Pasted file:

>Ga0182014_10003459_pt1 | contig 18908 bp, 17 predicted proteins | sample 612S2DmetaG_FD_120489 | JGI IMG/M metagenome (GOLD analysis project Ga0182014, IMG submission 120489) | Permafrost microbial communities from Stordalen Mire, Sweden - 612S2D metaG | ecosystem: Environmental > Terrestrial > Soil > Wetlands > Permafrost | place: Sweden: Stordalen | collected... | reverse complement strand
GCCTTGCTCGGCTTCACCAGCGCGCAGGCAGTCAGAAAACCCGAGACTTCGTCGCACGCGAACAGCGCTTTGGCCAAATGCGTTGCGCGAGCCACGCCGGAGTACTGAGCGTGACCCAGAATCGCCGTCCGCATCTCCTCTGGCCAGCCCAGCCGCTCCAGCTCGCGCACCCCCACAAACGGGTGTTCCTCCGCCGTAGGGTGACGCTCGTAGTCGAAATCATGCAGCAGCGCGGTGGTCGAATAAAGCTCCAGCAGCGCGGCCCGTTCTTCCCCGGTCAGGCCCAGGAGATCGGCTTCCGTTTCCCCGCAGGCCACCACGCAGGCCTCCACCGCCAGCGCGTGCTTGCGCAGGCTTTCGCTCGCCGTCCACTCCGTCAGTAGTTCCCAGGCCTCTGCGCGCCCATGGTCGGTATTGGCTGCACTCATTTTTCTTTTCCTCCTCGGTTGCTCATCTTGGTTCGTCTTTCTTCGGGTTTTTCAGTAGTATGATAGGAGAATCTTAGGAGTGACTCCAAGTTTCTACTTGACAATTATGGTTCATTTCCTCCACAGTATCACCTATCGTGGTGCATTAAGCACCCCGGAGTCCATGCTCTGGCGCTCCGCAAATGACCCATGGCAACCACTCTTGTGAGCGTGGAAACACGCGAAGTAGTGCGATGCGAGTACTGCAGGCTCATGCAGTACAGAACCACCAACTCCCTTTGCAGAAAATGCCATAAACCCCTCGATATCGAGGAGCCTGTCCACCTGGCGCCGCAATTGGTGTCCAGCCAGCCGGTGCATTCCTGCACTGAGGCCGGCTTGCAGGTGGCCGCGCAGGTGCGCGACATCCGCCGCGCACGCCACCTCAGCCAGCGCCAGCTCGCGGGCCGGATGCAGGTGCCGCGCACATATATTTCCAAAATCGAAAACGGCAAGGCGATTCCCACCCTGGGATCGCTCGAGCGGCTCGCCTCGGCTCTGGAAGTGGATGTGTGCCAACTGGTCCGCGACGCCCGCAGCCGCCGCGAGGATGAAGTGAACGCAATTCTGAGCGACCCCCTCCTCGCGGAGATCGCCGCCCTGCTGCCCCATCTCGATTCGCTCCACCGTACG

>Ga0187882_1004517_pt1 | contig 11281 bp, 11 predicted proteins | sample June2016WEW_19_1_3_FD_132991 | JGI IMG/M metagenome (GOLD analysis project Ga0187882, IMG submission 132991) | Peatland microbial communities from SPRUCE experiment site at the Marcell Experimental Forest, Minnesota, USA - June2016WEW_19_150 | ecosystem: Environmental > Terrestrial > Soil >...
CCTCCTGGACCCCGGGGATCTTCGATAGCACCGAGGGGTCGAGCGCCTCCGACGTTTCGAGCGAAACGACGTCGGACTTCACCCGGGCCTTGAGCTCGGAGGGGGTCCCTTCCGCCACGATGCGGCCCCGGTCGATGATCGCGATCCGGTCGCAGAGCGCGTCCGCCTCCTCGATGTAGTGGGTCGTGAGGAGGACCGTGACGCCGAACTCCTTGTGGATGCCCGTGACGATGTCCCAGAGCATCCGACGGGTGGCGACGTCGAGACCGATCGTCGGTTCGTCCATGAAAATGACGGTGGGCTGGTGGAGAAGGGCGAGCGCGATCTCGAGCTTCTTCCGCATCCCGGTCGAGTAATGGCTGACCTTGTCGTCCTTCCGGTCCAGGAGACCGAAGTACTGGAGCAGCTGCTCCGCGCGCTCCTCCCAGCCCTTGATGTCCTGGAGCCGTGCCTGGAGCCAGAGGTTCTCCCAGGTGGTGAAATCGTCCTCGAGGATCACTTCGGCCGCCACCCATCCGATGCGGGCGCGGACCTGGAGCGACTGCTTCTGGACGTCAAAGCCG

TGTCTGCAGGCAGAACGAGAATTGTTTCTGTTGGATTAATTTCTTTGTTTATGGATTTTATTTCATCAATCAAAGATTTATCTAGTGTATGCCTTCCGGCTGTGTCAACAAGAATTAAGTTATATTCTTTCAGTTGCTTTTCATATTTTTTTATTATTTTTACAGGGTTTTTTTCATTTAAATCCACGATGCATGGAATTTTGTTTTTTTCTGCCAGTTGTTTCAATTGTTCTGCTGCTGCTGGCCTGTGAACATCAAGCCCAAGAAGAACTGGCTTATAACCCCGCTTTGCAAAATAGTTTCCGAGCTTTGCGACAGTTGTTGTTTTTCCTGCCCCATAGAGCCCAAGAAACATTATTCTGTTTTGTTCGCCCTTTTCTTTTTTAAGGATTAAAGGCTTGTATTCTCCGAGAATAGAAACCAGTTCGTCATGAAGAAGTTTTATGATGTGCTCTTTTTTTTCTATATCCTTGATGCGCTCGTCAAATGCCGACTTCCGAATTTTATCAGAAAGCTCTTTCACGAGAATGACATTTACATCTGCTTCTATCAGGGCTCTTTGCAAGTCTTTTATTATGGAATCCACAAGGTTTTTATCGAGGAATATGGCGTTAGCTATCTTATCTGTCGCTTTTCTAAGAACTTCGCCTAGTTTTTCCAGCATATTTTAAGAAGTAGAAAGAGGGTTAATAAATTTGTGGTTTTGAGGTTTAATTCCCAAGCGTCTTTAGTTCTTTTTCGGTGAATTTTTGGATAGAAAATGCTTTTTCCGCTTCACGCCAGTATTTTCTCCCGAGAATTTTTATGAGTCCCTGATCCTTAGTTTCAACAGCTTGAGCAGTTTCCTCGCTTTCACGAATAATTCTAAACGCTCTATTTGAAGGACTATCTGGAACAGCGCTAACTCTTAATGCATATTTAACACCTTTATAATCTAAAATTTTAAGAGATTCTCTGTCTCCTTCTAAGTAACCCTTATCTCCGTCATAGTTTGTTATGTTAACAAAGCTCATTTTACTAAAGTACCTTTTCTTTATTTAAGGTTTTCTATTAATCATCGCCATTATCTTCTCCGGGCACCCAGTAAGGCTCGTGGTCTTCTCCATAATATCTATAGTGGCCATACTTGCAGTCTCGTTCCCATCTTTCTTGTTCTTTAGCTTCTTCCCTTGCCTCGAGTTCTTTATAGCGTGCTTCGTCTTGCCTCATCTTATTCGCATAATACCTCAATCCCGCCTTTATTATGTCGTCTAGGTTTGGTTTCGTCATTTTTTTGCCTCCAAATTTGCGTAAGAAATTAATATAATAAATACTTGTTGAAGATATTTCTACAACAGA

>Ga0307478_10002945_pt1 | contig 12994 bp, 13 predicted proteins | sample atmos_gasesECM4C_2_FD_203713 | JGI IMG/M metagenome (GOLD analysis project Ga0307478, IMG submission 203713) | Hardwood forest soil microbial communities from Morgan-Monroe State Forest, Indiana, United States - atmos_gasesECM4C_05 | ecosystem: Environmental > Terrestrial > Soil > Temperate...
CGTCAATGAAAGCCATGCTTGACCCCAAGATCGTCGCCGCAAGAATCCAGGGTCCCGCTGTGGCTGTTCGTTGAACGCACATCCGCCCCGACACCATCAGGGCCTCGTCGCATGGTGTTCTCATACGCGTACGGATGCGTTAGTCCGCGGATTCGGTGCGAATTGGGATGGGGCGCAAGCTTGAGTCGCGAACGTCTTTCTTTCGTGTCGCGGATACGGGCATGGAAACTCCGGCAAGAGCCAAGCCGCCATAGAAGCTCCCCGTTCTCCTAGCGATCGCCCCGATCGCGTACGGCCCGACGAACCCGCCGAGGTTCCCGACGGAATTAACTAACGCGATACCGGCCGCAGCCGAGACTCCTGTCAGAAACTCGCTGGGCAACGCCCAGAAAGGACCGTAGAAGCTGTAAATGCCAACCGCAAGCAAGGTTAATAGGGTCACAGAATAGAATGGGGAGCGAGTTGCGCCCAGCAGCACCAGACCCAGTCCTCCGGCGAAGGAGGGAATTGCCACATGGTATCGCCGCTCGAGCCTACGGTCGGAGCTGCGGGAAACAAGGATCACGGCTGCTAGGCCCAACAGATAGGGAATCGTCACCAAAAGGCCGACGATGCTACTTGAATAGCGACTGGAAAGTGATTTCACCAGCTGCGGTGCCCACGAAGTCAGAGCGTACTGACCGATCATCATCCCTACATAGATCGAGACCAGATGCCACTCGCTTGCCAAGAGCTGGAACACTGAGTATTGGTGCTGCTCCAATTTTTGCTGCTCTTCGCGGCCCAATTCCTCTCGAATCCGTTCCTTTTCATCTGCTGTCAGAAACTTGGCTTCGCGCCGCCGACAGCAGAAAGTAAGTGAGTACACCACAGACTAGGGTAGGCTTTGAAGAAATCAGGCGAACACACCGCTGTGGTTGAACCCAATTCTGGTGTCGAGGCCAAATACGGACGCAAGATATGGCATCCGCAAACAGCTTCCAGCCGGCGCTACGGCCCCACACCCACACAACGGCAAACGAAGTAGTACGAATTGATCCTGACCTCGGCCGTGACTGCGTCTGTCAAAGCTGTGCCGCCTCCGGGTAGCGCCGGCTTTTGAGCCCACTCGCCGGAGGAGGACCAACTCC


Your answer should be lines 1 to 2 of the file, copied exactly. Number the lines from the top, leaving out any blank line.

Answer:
>Ga0182014_10003459_pt1 | contig 18908 bp, 17 predicted proteins | sample 612S2DmetaG_FD_120489 | JGI IMG/M metagenome (GOLD analysis project Ga0182014, IMG submission 120489) | Permafrost microbial communities from Stordalen Mire, Sweden - 612S2D metaG | ecosystem: Environmental > Terrestrial > Soil > Wetlands > Permafrost | place: Sweden: Stordalen | collected... | reverse complement strand
GCCTTGCTCGGCTTCACCAGCGCGCAGGCAGTCAGAAAACCCGAGACTTCGTCGCACGCGAACAGCGCTTTGGCCAAATGCGTTGCGCGAGCCACGCCGGAGTACTGAGCGTGACCCAGAATCGCCGTCCGCATCTCCTCTGGCCAGCCCAGCCGCTCCAGCTCGCGCACCCCCACAAACGGGTGTTCCTCCGCCGTAGGGTGACGCTCGTAGTCGAAATCATGCAGCAGCGCGGTGGTCGAATAAAGCTCCAGCAGCGCGGCCCGTTCTTCCCCGGTCAGGCCCAGGAGATCGGCTTCCGTTTCCCCGCAGGCCACCACGCAGGCCTCCACCGCCAGCGCGTGCTTGCGCAGGCTTTCGCTCGCCGTCCACTCCGTCAGTAGTTCCCAGGCCTCTGCGCGCCCATGGTCGGTATTGGCTGCACTCATTTTTCTTTTCCTCCTCGGTTGCTCATCTTGGTTCGTCTTTCTTCGGGTTTTTCAGTAGTATGATAGGAGAATCTTAGGAGTGACTCCAAGTTTCTACTTGACAATTATGGTTCATTTCCTCCACAGTATCACCTATCGTGGTGCATTAAGCACCCCGGAGTCCATGCTCTGGCGCTCCGCAAATGACCCATGGCAACCACTCTTGTGAGCGTGGAAACACGCGAAGTAGTGCGATGCGAGTACTGCAGGCTCATGCAGTACAGAACCACCAACTCCCTTTGCAGAAAATGCCATAAACCCCTCGATATCGAGGAGCCTGTCCACCTGGCGCCGCAATTGGTGTCCAGCCAGCCGGTGCATTCCTGCACTGAGGCCGGCTTGCAGGTGGCCGCGCAGGTGCGCGACATCCGCCGCGCACGCCACCTCAGCCAGCGCCAGCTCGCGGGCCGGATGCAGGTGCCGCGCACATATATTTCCAAAATCGAAAACGGCAAGGCGATTCCCACCCTGGGATCGCTCGAGCGGCTCGCCTCGGCTCTGGAAGTGGATGTGTGCCAACTGGTCCGCGACGCCCGCAGCCGCCGCGAGGATGAAGTGAACGCAATTCTGAGCGACCCCCTCCTCGCGGAGATCGCCGCCCTGCTGCCCCATCTCGATTCGCTCCACCGTACG